This would turn out to be my last encounter with the rivers and mountains in the Winatchee-Okanogon National Forest.  Back from the trails, Julie’s husband made some attempts to pound out the dent (but just look at how severe it is) and failing that we loaded my bicycle into their van and drove into Roslyn.  They walked around the town while I took it into the NW Bicycle Improvement bicycle shop. Nice helpful guy there but as I suspected they didn’t have a viable replacement rim in stock.  So I was prepared to return to the campground and stay overnight and return with Julie and her husband tomorrow.  But while I was in the shop they talked it out and decided to just haul me back right away, cutting short their weekend camping.  That was super generous and of course while I said I’d be happy to return the next day, I gladly accepted.  So back into the van with the bicycle and now it was a reverse trip down I-90 back home. I had them drop me off near the Bellevue Transit Center where I was able to take a bus home.

So this is the first tour I’ve been on that got cut short due to mechanical issues.  I’ve had many mechanicals on tour and have fixed most of them in situ, for at least long enough where I could get professional help. But this was unfixable by anyone on the road.  While I was lucky with there being people willing to help immediately on had I have to say at no point was I worried or scared.  To me handling the unexpected is part of what you are training for in each tour.  Just up the road from the accident was the camp host for one of the campgrounds and I knew I could get a ride into Roslyn from them. From Roslyn I could either wait out a replacement wheel, or work out a bus back to Seattle.  So while there definitely would be some much less fun effort involved I never felt that I was stuck.  Too me the biggest downer was that my mountain camping was cut short right at the point I was really interested it: hiking in the Alpine lake regions.  Well I know for sure that I will be back!

Photos taken today: Tourus Interruptus Day 3
Complete Tour photoset: Tourus Interruptus

Posted from Ronald, Washington, United States.

 

Tourus Interruptus day 2

Written by robert on January 23rd, 2017
Tourus Interruptus day 2 - NFE at Keechelus Lake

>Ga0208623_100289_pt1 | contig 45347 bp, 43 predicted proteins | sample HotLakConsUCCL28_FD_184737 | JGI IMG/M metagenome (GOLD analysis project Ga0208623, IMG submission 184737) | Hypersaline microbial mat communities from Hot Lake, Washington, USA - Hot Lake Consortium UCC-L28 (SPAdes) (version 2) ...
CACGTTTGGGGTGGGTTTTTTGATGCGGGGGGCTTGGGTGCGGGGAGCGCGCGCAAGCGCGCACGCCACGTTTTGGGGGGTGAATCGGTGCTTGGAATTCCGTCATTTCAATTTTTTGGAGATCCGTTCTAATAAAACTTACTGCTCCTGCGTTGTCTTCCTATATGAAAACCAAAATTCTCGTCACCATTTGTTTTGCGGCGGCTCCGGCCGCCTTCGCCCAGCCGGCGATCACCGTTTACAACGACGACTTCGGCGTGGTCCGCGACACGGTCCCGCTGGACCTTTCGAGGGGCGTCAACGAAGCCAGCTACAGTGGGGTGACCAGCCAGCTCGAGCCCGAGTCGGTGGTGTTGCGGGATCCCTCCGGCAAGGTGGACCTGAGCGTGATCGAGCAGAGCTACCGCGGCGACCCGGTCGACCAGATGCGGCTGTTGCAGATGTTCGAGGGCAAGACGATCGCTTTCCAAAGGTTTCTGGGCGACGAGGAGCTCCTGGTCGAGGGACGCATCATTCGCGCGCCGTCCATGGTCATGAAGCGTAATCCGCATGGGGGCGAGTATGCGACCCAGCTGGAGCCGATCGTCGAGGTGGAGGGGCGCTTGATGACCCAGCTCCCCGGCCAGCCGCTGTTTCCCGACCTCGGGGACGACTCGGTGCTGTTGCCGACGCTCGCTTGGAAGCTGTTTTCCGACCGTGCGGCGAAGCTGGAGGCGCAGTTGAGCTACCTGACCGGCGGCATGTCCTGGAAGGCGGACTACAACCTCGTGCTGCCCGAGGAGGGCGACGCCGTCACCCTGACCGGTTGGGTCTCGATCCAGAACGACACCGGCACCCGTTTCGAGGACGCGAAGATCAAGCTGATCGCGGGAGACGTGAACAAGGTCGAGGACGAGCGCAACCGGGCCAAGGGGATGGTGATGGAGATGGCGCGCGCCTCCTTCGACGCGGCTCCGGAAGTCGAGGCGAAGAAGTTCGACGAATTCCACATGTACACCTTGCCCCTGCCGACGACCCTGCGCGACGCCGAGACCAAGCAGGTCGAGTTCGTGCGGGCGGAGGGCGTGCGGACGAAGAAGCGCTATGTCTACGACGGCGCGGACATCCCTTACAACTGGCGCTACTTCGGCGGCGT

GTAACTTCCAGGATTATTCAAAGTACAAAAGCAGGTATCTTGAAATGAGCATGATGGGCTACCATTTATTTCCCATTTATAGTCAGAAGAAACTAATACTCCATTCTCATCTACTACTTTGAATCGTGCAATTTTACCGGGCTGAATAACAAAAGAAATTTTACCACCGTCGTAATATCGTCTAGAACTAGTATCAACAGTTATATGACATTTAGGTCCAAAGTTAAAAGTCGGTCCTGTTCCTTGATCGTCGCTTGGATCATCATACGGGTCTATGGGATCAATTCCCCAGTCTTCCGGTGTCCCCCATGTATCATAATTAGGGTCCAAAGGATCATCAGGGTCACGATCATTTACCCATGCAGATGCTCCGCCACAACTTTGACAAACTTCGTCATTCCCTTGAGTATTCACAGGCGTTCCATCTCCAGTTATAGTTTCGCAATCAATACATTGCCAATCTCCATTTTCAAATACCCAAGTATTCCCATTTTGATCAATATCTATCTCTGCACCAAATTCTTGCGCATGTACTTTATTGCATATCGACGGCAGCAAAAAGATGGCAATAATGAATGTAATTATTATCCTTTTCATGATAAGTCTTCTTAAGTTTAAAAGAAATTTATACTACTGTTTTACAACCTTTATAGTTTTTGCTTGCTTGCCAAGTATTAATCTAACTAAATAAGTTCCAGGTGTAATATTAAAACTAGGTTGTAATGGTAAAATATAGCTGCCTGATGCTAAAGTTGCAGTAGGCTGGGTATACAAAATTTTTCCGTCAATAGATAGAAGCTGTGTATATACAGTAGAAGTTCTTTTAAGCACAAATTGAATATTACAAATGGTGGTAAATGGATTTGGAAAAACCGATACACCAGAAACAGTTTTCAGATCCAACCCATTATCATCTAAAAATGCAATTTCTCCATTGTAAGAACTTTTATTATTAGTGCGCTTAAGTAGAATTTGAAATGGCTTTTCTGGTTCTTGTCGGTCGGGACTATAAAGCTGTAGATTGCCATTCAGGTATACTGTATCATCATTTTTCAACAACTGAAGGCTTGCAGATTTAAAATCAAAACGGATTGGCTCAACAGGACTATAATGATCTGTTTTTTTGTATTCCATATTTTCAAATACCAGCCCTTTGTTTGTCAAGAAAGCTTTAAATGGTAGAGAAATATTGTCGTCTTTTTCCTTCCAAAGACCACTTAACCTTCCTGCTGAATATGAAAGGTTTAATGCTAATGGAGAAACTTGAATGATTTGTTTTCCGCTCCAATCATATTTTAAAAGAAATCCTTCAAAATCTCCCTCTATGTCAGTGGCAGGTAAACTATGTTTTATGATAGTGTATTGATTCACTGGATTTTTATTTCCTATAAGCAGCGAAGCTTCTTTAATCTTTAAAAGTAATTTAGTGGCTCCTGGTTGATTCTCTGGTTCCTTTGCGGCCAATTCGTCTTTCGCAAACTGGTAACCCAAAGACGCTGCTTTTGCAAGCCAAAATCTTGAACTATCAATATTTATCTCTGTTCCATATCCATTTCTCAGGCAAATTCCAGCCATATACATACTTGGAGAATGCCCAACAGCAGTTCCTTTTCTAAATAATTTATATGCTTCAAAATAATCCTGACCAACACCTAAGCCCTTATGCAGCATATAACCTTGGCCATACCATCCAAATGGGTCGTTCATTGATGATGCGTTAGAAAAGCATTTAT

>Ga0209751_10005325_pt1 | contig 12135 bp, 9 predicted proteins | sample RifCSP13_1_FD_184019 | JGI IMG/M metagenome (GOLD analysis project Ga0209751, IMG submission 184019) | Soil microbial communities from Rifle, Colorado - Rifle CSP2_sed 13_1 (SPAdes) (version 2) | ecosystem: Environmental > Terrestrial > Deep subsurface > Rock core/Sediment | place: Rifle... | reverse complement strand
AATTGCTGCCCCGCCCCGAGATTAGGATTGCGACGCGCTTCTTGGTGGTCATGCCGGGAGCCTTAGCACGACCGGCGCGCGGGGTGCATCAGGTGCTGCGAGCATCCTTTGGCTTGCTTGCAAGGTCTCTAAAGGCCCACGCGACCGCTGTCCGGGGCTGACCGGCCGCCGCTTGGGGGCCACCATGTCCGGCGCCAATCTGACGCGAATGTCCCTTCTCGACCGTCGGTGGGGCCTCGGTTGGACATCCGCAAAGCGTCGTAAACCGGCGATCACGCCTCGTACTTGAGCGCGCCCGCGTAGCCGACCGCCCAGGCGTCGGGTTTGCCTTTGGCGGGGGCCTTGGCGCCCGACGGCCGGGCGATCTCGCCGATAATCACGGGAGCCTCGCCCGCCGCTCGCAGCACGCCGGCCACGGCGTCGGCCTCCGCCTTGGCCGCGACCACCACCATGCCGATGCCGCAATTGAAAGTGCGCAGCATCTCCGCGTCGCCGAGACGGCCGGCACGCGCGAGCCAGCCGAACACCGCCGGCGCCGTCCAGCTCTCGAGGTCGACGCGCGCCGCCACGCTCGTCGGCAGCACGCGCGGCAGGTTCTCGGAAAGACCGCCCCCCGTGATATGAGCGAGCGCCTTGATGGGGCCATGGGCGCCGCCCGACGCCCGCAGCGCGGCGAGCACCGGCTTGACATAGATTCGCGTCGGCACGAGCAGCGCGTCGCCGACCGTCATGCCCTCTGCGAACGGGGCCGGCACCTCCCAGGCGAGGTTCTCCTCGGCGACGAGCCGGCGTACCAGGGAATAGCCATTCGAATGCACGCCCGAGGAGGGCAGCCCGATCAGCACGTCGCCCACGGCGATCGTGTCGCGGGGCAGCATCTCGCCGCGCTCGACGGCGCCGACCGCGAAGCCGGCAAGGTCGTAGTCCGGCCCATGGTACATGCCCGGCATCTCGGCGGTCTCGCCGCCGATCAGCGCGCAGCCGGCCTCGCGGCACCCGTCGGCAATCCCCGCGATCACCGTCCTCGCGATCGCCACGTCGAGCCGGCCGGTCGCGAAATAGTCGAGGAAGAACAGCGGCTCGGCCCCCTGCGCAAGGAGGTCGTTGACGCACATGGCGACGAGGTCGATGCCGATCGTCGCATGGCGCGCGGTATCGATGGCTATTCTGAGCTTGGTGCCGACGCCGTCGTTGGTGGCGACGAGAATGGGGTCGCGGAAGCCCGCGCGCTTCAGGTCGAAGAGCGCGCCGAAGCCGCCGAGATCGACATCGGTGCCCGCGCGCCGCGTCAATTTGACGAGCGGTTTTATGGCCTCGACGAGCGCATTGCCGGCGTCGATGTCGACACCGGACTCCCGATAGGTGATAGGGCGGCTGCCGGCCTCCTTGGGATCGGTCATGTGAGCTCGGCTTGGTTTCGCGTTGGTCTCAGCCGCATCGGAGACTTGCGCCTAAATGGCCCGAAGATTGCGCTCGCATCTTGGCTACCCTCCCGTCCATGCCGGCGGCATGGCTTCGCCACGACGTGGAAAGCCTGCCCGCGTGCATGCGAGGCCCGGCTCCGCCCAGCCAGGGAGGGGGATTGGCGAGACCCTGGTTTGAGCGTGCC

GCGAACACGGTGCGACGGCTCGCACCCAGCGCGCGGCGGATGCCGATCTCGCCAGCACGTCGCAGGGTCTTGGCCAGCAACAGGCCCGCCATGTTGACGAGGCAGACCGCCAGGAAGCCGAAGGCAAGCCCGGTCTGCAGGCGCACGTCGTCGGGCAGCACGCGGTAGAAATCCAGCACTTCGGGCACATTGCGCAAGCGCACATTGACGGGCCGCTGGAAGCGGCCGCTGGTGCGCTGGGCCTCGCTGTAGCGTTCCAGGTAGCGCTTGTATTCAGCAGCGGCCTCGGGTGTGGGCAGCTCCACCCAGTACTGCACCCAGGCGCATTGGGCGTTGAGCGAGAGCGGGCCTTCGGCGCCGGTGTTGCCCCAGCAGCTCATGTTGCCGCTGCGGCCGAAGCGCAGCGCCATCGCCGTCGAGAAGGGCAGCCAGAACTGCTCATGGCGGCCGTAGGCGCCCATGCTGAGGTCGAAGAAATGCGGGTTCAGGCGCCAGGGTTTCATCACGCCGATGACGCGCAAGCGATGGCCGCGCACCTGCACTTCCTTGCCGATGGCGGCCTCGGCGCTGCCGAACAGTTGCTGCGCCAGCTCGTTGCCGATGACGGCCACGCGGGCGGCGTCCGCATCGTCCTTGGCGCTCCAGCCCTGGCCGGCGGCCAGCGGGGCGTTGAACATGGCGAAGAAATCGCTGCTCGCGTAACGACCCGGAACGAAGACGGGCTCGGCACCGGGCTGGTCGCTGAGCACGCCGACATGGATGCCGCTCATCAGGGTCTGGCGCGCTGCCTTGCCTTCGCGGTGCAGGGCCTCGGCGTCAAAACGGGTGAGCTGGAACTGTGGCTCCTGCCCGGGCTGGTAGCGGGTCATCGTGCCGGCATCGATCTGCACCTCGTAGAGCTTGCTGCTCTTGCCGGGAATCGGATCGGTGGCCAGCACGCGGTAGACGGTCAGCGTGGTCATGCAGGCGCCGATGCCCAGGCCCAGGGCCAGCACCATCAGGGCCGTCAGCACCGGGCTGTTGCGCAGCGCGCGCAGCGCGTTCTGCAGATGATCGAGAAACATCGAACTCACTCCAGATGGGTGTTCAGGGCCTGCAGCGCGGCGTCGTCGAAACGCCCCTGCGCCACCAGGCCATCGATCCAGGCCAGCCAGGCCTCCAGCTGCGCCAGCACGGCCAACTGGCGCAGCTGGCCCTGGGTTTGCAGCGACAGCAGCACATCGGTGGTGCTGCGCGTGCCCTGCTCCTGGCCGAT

NFE at Keechelus Lake

I awoke to a clear, cool morning in the midst of the Cascade Mountains. After making breakfast and breaking down camp I discovered that the outhouse at the Cold Creek Campground was locked.  This didn’t bode well. I wasn’t too far from the Hyak Trailhead so I rode back up there to use the facilities. While there my rear tire went flat. This was not a great shock as the rear tire was quite worn with at least one hole in it which had led to this flat. I patched the tube, booted the tire and ended up having lunch at Hyak.  So it was after noon before I was back on the trail heading east.

Tourus Interruptus day 2 - Second tunnel on the IHT

Second tunnel on the IHT

Just past Snoqualmie Pass you are in the midst of the Cascades on a high plateau surrounded by mountains.  There are a number of reservoirs up here which feed Seattle and other Western Washington cities.  So for several miles the trail winds around Keechelus Lake and is quite level.  The east side of the mountains is dryer, but up this high, it isn’t a drastic change. The underbrush thins out, things are less green, there are more pines than firs and so on. As one travels further and further east the flora changes a lot more dramatically. The valley opens up and there are dry, brown grassland, sparse stands of pines and much less shrubbery. In contrast to the tans, browns and yellows is the deep blue of Lake Easton, the turquoise of the Yakima River and as I left the trail, the rocky green Cle Elum River.

Tourus Interruptus day 2 - Looking east on the Cle Elum River

A dog playing in the Cle Elum River

I left the trail and headed north toward the small town of Roslyn. Best known as the setting of Cicely, Alaska in the TV show Northern Exposure, the town has had a recent resurgence as a hub for mountain recreation.  Getting there by bicycle was pretty straightforward though there was a nice stiff climb up the valley wall.  These are all roads that aren’t designed to accommodate bicycles but generally there were good shoulders. Due to my late start I arrived in town around dinnertime and finding the Roslyn Brewery closed I settled on The Brick Saloon. It was taco night at The Brick, which I didn’t indulge I did partake of a Roslyn Brewery Pale Lager which sure helped wash away forty kilometers of trail dust.